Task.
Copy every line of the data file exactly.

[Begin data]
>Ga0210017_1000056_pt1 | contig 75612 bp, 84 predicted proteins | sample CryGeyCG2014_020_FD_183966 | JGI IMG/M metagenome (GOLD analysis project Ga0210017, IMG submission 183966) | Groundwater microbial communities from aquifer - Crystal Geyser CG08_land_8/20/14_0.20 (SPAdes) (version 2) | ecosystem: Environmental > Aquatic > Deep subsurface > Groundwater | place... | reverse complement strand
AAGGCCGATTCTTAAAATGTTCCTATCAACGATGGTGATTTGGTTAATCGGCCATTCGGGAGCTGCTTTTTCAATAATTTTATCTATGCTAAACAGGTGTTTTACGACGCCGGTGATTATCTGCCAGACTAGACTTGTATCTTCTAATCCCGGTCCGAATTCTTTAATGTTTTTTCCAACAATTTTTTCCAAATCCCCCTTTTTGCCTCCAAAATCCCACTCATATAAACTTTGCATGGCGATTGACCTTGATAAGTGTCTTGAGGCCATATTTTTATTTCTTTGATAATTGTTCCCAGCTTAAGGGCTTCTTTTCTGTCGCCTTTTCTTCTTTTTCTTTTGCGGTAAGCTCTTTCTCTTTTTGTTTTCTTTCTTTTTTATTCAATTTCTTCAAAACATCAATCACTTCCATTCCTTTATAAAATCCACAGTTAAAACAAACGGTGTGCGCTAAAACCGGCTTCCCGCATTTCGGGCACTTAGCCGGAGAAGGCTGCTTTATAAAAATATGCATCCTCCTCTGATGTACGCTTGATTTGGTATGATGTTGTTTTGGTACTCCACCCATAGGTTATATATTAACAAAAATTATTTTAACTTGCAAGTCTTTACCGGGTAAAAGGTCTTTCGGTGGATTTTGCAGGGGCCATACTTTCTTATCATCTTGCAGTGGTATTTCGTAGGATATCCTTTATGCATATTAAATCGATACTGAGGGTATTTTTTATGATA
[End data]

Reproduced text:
>Ga0210017_1000056_pt1 | contig 75612 bp, 84 predicted proteins | sample CryGeyCG2014_020_FD_183966 | JGI IMG/M metagenome (GOLD analysis project Ga0210017, IMG submission 183966) | Groundwater microbial communities from aquifer - Crystal Geyser CG08_land_8/20/14_0.20 (SPAdes) (version 2) | ecosystem: Environmental > Aquatic > Deep subsurface > Groundwater | place... | reverse complement strand
AAGGCCGATTCTTAAAATGTTCCTATCAACGATGGTGATTTGGTTAATCGGCCATTCGGGAGCTGCTTTTTCAATAATTTTATCTATGCTAAACAGGTGTTTTACGACGCCGGTGATTATCTGCCAGACTAGACTTGTATCTTCTAATCCCGGTCCGAATTCTTTAATGTTTTTTCCAACAATTTTTTCCAAATCCCCCTTTTTGCCTCCAAAATCCCACTCATATAAACTTTGCATGGCGATTGACCTTGATAAGTGTCTTGAGGCCATATTTTTATTTCTTTGATAATTGTTCCCAGCTTAAGGGCTTCTTTTCTGTCGCCTTTTCTTCTTTTTCTTTTGCGGTAAGCTCTTTCTCTTTTTGTTTTCTTTCTTTTTTATTCAATTTCTTCAAAACATCAATCACTTCCATTCCTTTATAAAATCCACAGTTAAAACAAACGGTGTGCGCTAAAACCGGCTTCCCGCATTTCGGGCACTTAGCCGGAGAAGGCTGCTTTATAAAAATATGCATCCTCCTCTGATGTACGCTTGATTTGGTATGATGTTGTTTTGGTACTCCACCCATAGGTTATATATTAACAAAAATTATTTTAACTTGCAAGTCTTTACCGGGTAAAAGGTCTTTCGGTGGATTTTGCAGGGGCCATACTTTCTTATCATCTTGCAGTGGTATTTCGTAGGATATCCTTTATGCATATTAAATCGATACTGAGGGTATTTTTTATGATA